James Madison

Commander-in-Chief

A British fleet was also turned back at Lake Champlain in New York, while on its way to re-supply an army of 10,000 which was marching through New York from Canada, in an effort to invade New York City from the Hudson River. The naval battle took place on September eleven, 1814, and the victorious American commander was Captain Thomas Macdonough. The British army was forced to retreat back to Canada after communication with the northern fleet was cut off. Subsequently, the British surrendered Lake Erie and lost their sense of determination to win the war when the famous Duke of Wellington would not take command of the British forces fighting in North America. By December 1814, the U.S. and Britain were negotiating a peace at Ghent in Belgium.

The Treaty of Ghent was signed on Christmas Eve, 1814. News of the peace did not reach many Americans for several months, and one of the most famous battles of the war occurred early in 1815. The Battle of New Orleans was fought between a force commanded by future president Andrew Jackson and a British force which was attempting to take control of that very important port city on the Mississippi delta.

For all intents and purposes, the Americans had won a great victory with the end of the War of 1812. One of the major results of the war was the effective end of all foreign threats to America's lands in the Northwest Territory. A great spirit of American pride overswept the country, and President Madison was one of its chief political benefactors. During the last several years of his presidency, he was tremendously popular, and the fortunes of the Federalists who had opposed him and the war were dismal. The party which had been so crucial in the Founding era disintegrated after the War of 1812, exiting the national stage with hardly a whimper.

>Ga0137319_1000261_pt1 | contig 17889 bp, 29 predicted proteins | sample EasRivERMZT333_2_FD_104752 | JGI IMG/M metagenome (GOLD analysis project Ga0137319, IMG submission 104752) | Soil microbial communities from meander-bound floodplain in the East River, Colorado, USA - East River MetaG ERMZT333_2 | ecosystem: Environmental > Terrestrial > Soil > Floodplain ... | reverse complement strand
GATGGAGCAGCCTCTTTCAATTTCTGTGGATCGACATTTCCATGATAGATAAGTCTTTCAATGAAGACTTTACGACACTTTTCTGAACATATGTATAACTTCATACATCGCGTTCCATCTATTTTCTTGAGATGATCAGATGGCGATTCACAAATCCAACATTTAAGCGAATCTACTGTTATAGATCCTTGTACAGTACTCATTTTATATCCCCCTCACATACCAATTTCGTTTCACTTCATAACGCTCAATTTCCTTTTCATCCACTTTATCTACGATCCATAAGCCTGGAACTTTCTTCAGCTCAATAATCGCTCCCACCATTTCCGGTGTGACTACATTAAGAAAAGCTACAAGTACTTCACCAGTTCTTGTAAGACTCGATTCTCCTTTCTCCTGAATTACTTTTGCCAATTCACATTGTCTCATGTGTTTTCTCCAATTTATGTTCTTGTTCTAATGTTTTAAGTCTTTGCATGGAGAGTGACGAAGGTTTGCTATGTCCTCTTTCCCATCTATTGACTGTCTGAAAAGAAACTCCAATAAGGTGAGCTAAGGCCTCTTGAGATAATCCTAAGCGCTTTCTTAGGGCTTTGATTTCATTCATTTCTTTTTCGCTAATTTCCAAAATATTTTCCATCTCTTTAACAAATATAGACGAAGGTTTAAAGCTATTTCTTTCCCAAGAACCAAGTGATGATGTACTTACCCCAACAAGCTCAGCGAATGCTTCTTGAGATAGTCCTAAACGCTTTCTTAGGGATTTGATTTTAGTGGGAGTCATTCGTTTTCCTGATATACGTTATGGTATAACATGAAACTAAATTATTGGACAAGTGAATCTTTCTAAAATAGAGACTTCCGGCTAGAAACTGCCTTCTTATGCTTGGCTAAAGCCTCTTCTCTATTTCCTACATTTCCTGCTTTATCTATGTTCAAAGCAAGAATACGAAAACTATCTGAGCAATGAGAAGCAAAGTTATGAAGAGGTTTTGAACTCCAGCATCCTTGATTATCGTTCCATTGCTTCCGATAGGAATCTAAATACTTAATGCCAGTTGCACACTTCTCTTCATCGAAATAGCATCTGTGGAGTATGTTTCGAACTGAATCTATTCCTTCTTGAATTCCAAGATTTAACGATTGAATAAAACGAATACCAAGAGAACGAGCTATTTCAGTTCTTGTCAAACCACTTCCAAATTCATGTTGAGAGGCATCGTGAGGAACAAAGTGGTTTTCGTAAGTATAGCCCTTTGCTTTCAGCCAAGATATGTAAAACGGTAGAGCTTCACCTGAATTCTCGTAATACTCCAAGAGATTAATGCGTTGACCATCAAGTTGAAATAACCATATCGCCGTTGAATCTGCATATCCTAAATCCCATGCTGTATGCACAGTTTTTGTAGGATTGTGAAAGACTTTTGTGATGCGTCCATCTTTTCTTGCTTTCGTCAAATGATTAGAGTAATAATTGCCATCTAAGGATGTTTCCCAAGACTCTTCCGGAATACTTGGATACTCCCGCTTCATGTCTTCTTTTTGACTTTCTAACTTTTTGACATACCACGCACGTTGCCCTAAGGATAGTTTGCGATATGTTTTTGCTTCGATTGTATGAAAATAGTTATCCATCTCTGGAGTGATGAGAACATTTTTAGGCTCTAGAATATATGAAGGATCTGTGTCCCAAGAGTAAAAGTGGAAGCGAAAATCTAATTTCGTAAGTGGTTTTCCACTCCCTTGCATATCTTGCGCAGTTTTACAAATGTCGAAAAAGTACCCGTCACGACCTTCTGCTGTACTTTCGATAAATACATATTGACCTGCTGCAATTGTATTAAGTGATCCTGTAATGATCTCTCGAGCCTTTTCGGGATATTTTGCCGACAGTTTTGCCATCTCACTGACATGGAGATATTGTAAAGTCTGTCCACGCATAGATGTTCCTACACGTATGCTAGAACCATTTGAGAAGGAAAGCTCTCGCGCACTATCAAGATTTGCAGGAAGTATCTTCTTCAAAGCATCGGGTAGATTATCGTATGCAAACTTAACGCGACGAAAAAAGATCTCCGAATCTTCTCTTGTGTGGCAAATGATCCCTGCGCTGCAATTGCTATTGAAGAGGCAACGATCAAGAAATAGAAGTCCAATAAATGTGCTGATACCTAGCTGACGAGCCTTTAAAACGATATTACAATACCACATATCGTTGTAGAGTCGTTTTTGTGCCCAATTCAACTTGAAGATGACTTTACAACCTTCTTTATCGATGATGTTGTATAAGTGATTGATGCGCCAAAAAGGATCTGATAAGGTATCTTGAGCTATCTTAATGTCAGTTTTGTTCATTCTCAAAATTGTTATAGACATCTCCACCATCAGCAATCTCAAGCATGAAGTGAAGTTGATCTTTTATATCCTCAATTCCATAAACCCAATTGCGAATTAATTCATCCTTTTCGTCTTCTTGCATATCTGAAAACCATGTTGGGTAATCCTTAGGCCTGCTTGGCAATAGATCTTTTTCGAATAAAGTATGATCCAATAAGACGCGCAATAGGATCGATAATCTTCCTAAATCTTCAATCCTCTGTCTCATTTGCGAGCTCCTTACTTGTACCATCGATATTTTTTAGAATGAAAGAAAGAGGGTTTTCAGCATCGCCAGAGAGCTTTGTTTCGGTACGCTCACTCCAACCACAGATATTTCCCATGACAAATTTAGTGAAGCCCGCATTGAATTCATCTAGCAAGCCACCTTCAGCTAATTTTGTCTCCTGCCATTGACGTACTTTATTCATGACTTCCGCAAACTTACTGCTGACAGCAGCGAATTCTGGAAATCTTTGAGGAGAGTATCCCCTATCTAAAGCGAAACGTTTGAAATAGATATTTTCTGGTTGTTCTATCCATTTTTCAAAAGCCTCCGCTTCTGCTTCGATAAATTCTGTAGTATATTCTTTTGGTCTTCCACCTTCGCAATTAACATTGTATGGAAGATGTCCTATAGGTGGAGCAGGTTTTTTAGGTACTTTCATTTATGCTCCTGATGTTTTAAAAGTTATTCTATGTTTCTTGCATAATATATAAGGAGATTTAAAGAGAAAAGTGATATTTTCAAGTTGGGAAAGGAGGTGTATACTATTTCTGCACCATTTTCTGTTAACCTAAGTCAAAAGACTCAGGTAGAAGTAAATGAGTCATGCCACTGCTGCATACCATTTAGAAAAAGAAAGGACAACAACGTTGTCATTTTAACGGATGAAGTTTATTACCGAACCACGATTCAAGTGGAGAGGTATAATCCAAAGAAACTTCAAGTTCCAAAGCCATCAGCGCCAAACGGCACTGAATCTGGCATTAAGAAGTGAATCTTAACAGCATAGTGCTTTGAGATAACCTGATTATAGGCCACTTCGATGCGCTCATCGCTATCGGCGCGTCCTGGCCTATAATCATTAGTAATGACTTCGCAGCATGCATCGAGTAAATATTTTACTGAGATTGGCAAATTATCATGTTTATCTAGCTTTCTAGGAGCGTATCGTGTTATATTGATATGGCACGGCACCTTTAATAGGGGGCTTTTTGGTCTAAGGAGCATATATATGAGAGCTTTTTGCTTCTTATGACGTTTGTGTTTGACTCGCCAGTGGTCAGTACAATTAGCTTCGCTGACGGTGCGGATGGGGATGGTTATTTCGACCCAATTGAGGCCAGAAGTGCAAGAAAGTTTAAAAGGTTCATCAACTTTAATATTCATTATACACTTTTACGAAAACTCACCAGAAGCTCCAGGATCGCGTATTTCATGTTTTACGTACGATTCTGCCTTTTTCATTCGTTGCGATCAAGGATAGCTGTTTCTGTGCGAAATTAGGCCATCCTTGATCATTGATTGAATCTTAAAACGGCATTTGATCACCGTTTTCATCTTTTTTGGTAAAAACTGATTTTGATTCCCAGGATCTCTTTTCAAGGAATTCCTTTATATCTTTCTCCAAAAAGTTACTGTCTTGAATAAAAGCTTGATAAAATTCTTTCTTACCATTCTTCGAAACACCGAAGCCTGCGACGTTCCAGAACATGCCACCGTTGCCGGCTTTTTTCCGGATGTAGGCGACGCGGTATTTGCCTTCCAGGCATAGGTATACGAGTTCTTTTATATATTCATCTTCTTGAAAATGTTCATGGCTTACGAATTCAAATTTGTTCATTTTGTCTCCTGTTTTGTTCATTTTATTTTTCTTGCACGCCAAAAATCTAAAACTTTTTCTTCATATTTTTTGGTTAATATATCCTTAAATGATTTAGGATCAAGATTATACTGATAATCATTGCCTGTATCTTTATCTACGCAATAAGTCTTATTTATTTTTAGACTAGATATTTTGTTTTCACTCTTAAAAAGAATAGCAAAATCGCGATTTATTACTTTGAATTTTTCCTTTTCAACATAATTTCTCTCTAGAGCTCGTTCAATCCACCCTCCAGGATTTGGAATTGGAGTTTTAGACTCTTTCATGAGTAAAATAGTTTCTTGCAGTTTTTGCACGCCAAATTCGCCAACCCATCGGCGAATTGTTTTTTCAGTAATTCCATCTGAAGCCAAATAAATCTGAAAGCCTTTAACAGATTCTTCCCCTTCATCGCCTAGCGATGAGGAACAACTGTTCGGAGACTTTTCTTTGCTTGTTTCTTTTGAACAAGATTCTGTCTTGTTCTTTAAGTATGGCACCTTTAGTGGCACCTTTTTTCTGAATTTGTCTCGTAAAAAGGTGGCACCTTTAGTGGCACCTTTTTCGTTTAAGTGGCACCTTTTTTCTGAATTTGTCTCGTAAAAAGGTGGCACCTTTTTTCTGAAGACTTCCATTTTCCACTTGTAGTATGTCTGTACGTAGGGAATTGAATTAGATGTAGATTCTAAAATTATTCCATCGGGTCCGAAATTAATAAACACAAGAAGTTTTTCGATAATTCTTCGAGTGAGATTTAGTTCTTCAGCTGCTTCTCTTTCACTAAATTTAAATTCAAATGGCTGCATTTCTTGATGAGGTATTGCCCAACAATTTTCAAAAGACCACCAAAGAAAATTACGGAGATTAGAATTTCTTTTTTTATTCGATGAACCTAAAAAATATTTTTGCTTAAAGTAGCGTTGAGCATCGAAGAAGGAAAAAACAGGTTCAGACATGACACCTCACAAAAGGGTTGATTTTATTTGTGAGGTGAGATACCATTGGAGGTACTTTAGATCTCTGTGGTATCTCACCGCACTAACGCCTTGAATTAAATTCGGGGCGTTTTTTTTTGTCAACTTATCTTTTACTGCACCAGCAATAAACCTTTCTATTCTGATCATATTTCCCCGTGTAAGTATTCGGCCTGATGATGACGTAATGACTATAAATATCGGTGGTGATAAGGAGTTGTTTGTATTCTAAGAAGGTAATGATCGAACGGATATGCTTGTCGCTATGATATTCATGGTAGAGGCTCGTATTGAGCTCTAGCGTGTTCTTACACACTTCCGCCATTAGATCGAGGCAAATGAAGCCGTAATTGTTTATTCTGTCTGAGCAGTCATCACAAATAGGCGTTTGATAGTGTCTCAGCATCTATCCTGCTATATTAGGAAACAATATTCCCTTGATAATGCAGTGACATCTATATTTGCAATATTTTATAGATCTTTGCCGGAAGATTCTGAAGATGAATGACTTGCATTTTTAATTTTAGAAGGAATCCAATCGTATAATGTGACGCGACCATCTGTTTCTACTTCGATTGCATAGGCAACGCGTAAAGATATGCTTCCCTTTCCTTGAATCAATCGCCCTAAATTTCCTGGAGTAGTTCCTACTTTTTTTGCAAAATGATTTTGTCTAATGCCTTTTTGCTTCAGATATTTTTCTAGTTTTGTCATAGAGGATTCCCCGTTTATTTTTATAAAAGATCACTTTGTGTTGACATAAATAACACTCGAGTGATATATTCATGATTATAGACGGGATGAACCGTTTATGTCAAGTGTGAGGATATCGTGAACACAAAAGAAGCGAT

The chief event of the last part of Madison's presidency was the incorporation of a Second National Bank. Madison supported the effort this time around, and he also called for an amendment to the Constitution which would authorize federal support for internal improvements such as roads and canals. The amendment effort fizzled out, and as his last official act as President, Madison vetoed an internal improvements bill which had been passed by Congress without any movement toward the Constitutional amendment he favored.

The elections of 1816 brought James Monroe into office. President Madison left the White House in February 1817, and retired happily with Mrs. Madison to his home at Montpelier in Virginia. He looked forward to the rest retirement would afford him, though he still had a very active two decades ahead of himself.